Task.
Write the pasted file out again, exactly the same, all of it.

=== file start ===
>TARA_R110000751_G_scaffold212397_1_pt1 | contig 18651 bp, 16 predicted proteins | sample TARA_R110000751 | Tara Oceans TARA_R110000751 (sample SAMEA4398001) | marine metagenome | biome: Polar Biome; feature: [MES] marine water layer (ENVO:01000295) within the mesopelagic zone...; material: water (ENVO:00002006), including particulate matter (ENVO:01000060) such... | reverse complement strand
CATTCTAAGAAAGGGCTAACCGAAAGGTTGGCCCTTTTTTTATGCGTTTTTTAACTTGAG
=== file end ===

>TARA_R110000751_G_scaffold212397_1_pt1 | contig 18651 bp, 16 predicted proteins | sample TARA_R110000751 | Tara Oceans TARA_R110000751 (sample SAMEA4398001) | marine metagenome | biome: Polar Biome; feature: [MES] marine water layer (ENVO:01000295) within the mesopelagic zone...; material: water (ENVO:00002006), including particulate matter (ENVO:01000060) such... | reverse complement strand
CATTCTAAGAAAGGGCTAACCGAAAGGTTGGCCCTTTTTTTATGCGTTTTTTAACTTGAG